Infringement of copyright refers to the unauthorised use of copyrighted material without the owner’s permission. The remedies available to the owner of the copyrighted work include imprisonment, fines, confiscation of infringing goods, and delivery of such goods to them.
Three ways to infringe the ownership rights are reproduction, distribution, and creation of derivative works without the owner’s permission.
The three elements of copyright infringement are ownership of a valid copyright, unauthorised use of the copyrighted material, and substantial similarity between the infringing work and the original copyrighted work.
The Copyright Act of 1957 is the governing law for the violation of ownership rights of content in India. It provides sufficient remedies such as imprisonment, fines, confiscation of infringing goods, and delivery of such goods to the creator of the content.
Infringement is illegal because it violates the exclusive rights of the copyright owner to control the use and distribution of their creative work. It deprives them of their right to profit from their work and may harm their reputation or goodwill.
To avoid copyright infringement, you can get permission from the owner of the content to use their work, use the copyrighted material in a way that is considered fair use, or create your own unique content that doesn’t violate existing copyrights.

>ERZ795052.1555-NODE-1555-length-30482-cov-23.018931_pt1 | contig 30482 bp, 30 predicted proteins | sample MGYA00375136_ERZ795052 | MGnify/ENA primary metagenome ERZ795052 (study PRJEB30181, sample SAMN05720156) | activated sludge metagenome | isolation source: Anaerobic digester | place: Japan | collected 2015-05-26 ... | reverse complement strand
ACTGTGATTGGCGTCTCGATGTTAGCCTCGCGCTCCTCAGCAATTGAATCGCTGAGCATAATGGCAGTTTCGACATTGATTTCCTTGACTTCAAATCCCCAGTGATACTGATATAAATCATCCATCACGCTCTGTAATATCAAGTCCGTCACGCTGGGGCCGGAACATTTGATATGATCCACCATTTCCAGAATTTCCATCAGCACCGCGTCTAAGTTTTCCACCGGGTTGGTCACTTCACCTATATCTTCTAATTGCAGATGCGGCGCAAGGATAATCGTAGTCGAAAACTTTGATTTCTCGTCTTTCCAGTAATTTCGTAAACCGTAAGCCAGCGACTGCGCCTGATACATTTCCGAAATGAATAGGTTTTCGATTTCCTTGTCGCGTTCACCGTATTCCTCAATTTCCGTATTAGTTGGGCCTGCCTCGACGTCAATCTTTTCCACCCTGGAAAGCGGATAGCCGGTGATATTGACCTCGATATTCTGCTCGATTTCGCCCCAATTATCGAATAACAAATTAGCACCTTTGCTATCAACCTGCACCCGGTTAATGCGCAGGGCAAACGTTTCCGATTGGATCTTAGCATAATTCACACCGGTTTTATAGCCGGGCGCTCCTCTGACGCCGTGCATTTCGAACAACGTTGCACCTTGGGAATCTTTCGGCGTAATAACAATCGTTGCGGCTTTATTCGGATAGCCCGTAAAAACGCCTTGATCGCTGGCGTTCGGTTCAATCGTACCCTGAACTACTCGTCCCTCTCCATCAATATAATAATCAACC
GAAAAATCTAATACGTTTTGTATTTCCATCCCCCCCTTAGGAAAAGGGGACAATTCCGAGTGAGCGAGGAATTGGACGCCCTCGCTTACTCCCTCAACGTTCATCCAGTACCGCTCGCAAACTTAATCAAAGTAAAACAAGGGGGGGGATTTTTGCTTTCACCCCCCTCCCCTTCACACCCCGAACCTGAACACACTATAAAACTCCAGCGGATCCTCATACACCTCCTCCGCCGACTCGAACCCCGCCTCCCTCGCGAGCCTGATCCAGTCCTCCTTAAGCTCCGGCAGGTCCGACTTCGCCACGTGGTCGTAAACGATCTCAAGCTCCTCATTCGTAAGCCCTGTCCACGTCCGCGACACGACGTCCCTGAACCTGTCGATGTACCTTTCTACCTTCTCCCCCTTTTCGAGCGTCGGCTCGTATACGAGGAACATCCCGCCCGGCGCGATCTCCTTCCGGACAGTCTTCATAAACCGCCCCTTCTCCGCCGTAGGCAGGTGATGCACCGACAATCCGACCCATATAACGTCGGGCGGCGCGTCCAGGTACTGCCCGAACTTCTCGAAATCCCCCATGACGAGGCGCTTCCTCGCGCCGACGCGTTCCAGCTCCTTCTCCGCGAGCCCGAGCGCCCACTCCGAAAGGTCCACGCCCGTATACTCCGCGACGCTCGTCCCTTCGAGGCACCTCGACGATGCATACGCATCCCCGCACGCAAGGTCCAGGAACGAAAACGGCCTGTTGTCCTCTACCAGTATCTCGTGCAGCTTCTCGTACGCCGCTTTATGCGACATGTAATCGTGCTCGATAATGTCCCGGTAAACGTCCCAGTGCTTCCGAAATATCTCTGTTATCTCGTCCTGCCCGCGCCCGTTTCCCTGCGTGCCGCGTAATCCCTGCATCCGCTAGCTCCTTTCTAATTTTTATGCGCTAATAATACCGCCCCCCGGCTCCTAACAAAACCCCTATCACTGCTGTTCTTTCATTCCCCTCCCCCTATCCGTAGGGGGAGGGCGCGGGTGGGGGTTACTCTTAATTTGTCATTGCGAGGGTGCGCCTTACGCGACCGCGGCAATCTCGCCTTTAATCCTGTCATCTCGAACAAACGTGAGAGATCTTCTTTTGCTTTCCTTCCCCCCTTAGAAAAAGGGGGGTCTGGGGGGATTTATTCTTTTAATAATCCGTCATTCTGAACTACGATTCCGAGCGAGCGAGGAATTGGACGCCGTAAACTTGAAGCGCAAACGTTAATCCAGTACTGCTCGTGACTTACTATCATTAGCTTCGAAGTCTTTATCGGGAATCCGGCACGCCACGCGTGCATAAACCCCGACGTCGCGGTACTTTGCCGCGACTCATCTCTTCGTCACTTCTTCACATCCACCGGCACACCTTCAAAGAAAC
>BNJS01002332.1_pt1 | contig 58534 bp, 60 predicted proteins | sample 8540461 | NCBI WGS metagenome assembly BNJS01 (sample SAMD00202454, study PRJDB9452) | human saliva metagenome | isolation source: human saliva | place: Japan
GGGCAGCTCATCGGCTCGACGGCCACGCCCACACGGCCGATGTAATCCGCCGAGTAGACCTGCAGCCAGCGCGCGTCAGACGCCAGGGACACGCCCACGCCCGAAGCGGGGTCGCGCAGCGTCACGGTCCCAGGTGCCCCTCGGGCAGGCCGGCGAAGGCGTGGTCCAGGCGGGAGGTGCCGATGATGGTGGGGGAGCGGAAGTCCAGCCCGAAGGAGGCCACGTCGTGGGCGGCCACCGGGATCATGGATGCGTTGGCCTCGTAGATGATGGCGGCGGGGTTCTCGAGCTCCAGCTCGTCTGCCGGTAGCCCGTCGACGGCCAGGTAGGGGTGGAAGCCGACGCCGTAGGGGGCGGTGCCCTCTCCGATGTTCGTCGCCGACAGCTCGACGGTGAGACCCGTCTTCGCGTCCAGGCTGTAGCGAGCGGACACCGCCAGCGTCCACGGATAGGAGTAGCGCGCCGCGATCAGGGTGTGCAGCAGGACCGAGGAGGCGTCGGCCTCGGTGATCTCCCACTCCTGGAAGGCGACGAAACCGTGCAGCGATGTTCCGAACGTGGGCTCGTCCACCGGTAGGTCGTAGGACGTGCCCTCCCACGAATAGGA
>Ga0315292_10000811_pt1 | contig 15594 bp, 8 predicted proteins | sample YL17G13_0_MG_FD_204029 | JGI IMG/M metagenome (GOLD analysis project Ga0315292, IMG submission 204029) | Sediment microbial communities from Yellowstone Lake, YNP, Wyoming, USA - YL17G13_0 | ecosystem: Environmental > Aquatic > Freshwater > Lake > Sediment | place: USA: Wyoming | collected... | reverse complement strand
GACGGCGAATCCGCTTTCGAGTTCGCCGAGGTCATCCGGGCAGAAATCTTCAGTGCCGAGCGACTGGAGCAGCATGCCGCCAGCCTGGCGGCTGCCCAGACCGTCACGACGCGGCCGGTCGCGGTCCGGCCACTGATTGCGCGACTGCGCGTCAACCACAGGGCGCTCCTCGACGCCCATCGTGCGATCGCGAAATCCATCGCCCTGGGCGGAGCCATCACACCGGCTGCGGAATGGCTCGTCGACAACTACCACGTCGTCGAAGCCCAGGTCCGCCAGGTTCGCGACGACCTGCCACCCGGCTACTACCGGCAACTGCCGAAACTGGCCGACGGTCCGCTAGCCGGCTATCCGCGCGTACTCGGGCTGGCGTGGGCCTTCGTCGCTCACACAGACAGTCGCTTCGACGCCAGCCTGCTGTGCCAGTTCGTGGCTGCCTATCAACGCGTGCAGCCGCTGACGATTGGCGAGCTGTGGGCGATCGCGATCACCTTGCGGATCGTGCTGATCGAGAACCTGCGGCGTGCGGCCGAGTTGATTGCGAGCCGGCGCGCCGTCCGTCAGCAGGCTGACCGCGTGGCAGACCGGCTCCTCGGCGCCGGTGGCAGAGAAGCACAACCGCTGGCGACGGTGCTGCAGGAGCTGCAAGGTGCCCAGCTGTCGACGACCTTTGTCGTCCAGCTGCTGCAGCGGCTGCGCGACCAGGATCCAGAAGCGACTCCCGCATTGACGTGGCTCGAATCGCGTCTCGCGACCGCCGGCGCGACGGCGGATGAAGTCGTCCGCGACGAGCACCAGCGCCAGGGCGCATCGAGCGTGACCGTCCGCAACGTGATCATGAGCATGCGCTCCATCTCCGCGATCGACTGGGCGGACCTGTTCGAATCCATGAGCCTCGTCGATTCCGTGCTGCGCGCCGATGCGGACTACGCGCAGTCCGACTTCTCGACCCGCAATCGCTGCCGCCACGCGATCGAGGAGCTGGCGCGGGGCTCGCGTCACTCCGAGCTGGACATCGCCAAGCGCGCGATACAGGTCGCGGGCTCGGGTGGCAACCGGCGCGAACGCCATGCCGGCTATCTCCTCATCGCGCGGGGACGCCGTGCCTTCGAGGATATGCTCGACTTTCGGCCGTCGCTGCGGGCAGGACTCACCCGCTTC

Yes, you can be sued for the action for copyright infringement even if you didn’t know that you were using copyrighted material. Ignorance of the law is not a defense.
Statutory damages refer to a predetermined amount of damages that are established by statute in a civil lawsuit. Unlike actual damages, which require the plaintiff to prove the exact amount of harm suffered, statutory damages provide a fixed amount of compensation that the plaintiff can recover.
1. Copyright protection offers several benefits, such as providing exclusive rights to the content creator to use and monetize their work, incentivising creativity and innovation, and encouraging investment in creative industries.
2. It also enables creators to prevent unauthorised use and distribution of their work, allowing them to maintain control over their creations and receive appropriate compensation for their efforts.
3. It also promotes the development of a knowledge-based economy, which is crucial for economic growth and development.
Pecuniary remedies for copyright violation refer to the monetary compensation awarded to the aggrieved party as a result of legal action. In a legal proceeding, once the aggrieved party has established the defendant’s liability for the harm suffered, the court may order pecuniary remedies as a way of compensation.